Registration is being handled by Conventional Wisdom Event Planning, a Halifax based conference facilitation company (6496 Liverpool Street, Halifax, Nova Scotia, Canada B3L 1Y4; Tel: (902) 453-4664; Fax: (902) 423-5232; Email: A copy of the registration form is included at the last page of this issue of Technoscience. Additional copies are available at the conference web site: Identify the information as dealing with the Social Studies of Science Conference and fax or mail it to Conventional Wisdom at the above address. The conference registration fees ($60 for 4S or ESAC members who are students/unwaged/scholars from developing countries, $120 for 4S or ESAC faculty members) are in Canadian dollars ($1 Can = approx. 70 cents US). Please note that these fees increase substantially if you do not register early (i.e., faxes sent or letters postmarked before September 15, 1998).


The conference has reserved a block of rooms at the Hotel Halifax, a member of the Canadian Pacific chain which has been internationally recognized for its pioneering efforts in "greening" the hotel industry. 1919 Barrington Street, Halifax, Nova Scotia, B3J 1P2. Tel: (902)425-6700; (800) 441-1414 (toll free in the U.S. and Canada); Fax: (902) 492-6405. Please identify yourself as attending the Society for Social Studies of Science conference to ensure you receive the special conference rate of $119.00 plus tax per night (1$ Can = approx. $0.70 U.S.). International visitors can claim a refund on the 15% tax (HST) on their accommodation. Forms for this purpose are available at the hotel. To ensure these rates, reservations must by made by September 15, 1998. After that time reservations will be accepted on a space available basis only.

Students accommodations are available at the Lord Nelson Hotel, 1515 South Park Street, Halifax, Nova Scotia, B3J 2L2 Tel: (902) 423-6331; Fax: (902) 423-7148. Please identify yourself as attending the Society for Social Studies of Science conference to ensure you receive the special conference rate of $89.00 plus tax per night. To ensure these rates, reservations must by made by September 15, 1998.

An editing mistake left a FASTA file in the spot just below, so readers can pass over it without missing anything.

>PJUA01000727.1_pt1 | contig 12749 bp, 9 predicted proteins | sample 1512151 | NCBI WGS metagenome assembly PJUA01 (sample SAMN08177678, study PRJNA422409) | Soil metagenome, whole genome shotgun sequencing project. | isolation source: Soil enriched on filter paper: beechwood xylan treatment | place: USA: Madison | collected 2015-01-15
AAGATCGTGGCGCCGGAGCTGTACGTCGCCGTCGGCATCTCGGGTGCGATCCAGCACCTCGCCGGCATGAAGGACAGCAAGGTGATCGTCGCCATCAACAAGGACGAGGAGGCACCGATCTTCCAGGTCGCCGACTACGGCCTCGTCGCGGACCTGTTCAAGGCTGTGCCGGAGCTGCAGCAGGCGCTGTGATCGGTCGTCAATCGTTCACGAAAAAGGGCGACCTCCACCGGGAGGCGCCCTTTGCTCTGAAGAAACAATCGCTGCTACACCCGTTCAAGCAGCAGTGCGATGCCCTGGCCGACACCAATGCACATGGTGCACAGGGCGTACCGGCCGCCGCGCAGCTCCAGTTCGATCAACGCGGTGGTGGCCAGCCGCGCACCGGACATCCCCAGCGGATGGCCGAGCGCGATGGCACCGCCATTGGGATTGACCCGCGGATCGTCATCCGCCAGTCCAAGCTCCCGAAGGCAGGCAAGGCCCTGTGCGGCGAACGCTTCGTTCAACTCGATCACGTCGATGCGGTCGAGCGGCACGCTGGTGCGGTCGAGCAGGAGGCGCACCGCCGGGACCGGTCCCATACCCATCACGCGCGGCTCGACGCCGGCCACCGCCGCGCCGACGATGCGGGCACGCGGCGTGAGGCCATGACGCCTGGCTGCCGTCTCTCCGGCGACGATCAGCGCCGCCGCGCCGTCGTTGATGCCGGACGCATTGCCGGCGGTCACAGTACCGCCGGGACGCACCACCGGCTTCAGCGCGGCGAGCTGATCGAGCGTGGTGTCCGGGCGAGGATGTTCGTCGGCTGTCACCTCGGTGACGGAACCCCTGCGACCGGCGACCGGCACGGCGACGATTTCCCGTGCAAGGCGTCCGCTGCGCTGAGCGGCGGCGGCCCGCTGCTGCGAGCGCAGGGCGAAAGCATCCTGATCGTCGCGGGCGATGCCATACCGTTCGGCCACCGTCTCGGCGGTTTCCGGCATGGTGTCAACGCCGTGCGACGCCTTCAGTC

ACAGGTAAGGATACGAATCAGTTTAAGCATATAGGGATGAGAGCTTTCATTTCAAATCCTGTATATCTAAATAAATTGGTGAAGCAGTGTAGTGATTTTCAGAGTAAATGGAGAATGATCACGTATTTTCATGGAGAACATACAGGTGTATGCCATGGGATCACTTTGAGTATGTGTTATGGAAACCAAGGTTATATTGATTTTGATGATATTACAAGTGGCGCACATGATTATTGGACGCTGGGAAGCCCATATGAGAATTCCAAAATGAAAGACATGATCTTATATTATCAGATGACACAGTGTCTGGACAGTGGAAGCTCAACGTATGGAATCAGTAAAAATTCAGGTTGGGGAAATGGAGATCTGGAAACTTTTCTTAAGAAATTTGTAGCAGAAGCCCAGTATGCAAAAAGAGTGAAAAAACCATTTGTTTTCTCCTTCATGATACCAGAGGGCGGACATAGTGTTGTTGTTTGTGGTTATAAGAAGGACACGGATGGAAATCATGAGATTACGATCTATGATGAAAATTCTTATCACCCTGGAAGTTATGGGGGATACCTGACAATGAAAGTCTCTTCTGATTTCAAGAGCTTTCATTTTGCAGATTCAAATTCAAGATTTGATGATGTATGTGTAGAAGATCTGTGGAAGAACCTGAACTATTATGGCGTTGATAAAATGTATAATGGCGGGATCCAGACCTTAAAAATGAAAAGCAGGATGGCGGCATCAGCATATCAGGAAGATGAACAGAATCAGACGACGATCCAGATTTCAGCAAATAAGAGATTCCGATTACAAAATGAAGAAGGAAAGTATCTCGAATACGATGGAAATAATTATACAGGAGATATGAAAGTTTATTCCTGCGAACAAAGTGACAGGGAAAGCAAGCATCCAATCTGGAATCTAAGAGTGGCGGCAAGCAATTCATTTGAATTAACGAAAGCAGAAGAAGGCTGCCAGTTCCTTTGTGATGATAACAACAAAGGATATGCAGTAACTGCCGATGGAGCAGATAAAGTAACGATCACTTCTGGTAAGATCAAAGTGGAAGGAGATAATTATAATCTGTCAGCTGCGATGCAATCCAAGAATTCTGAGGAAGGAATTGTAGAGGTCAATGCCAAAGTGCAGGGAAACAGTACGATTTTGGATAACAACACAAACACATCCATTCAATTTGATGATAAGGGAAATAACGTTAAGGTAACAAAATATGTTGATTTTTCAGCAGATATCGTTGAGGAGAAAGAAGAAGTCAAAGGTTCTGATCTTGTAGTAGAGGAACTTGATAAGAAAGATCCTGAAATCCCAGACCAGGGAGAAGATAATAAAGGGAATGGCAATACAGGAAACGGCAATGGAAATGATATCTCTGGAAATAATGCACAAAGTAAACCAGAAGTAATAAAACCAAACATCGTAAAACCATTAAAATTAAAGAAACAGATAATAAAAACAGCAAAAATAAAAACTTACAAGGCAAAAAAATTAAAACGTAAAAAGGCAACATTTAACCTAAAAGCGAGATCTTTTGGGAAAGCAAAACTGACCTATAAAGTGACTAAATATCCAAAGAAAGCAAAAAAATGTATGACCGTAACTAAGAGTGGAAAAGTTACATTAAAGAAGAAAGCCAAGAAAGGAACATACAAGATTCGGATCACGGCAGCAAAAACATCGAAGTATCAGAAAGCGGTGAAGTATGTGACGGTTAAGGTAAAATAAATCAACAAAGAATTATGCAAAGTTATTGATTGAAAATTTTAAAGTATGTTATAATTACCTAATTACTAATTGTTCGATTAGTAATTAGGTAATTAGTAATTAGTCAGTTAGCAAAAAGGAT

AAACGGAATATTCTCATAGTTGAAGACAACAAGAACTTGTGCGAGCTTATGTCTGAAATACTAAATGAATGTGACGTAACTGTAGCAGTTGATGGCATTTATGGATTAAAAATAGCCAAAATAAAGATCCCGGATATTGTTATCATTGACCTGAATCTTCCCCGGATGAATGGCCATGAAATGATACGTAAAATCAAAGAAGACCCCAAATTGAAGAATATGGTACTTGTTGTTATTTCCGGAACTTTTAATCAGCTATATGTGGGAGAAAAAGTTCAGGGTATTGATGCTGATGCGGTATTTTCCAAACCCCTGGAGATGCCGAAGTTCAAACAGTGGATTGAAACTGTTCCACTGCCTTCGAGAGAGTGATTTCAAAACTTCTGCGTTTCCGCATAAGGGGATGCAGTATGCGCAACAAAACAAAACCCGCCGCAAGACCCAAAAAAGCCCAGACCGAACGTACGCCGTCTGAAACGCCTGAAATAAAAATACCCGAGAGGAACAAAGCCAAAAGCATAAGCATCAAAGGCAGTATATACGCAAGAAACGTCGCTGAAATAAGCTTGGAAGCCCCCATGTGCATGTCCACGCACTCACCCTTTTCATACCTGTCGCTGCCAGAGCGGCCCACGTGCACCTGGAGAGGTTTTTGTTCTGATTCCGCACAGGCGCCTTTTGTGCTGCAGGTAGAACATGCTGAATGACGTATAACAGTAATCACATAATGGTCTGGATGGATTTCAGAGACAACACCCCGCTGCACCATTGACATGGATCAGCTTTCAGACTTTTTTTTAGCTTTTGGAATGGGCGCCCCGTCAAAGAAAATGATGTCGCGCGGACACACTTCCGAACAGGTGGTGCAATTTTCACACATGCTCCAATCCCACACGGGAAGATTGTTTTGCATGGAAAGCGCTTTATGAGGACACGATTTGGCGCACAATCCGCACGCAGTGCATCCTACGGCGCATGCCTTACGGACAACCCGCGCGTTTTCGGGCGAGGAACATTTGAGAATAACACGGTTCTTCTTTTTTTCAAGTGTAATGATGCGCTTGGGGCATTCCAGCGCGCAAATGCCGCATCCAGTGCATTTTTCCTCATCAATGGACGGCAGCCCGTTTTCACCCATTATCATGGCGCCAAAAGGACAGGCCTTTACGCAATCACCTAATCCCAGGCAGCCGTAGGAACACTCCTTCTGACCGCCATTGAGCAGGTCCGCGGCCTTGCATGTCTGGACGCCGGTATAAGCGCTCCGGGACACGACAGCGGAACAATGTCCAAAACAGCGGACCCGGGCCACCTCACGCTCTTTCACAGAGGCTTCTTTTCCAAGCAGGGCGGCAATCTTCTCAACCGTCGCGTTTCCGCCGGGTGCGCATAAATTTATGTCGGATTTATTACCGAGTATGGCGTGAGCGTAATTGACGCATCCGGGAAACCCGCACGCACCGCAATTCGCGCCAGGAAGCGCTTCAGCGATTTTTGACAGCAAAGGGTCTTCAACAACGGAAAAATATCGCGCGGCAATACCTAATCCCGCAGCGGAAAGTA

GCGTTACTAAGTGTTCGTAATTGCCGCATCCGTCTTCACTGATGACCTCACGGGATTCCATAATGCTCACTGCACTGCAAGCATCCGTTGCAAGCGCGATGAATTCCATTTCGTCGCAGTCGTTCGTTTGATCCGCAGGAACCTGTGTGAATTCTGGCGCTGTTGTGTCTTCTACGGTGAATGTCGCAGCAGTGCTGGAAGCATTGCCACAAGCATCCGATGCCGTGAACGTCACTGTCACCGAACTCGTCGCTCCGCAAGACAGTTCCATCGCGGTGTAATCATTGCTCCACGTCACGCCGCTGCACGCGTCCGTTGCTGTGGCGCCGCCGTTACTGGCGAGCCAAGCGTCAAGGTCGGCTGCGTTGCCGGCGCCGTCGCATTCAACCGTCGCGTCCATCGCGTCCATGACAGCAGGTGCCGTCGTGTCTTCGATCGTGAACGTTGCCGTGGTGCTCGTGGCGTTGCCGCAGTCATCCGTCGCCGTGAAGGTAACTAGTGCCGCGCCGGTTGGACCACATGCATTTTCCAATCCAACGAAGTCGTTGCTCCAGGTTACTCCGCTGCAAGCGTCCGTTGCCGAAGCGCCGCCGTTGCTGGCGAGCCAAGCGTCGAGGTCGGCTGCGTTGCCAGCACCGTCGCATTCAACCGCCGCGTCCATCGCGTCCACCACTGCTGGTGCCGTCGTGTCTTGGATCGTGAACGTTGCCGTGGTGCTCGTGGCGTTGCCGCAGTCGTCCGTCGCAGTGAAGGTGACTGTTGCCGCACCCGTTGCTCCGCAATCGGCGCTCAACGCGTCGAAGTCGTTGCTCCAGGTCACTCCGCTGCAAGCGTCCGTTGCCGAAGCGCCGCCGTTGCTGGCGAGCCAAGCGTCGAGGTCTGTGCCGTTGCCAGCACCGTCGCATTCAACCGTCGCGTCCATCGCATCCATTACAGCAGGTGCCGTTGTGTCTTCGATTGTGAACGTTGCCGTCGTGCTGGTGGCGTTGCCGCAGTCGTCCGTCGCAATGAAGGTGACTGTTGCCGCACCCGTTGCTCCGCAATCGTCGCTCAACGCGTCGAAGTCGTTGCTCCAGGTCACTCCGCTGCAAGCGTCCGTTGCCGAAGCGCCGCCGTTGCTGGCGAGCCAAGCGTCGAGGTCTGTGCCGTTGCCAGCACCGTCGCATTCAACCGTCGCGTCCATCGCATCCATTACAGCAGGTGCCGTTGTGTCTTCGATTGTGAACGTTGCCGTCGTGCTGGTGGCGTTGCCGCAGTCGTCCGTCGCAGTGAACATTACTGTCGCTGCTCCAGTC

Tours and Tourist Information

Sunday morning has been reserved for optional tours. Details on specific destinations and costs will be provided at a later date.

Nova Scotia Tourist Information can be reached at Tel: (800) 565-0000 or (902) 490-5946; Fax: (902) 490-5973 for a complete listing of accommodation and tourist travel information.

Halifax International Airport

Halifax is serviced by Air Canada, Canadian Airlines, Iceland Air, Business Express, Continental Airlines, Canada 3000, Air Transit and Royal Airlines and has direct air service from the following international and US gateways: Boston, Newark, London-LHR, Munich, Rejkyavik, Stuttgart, Dusseldorf and Hamburg. US flights transit easily via Boston, Montreal, Newark, Toronto or Ottawa.

The Halifax International Airport is located approximately 30 minutes from the city. Airport Shuttlebuses are available at a cost of $12.00 one way or $20.00 return ticket. Cab fees are approximately $35.65.

Discount Car & Truck Rental

Discount would be pleased to offer all attending members special conference rates:

Type of Vehicle Daily Rate and Kms

Compact $31.00 Unlimited kms

Mid Size $34.00 Unlimited kms

Full Size $39.00 Unlimited kms

Premium $48.00 Unlimited kms

7 Passenger Van $54.00 / 300 Free Kms / $0.15 per km excess

These rates are based on 24 hour rental and do not include insurance coverage or 15% HST. In order to receive the conference rates, identify yourself as an attending the 4S conference when booking your reservation through the reservation center at 800-263-2355 or e-mail address:


Autumn in Halifax can be beautifully sunny with high temperatures about 15¡ C (60¡ F), or rainy,

damp and cool with temperatures about 3¡ C (36¡ F) or somewhere in between.

Conference Exhibits

Persons or companies interested in exhibiting at this meeting should contact Conventional Wisdom

Event Planning (902) 453-4664 for exhibit information.



Preliminary Program as of May 23, 1998

Wednesday October 28

Registration 17:00-22:00

Council Meeting 18:00-20:00


Thursday October 29

Registration continues throughout the day and the conference.


Session Group 1: Thursday, 8:30-10:30am

1.1 Epistemology

Jason T. Congdon, R.P.I.,U.S.A ,
For an epistemological public sphere? An inquiry into the practical efficacy of standpoint theory

Francis Remedios, University of Louvain, Belgium,
On the Legitimation of Scientific Knowledge: Goldman's and Fuller's Social Epistemologies?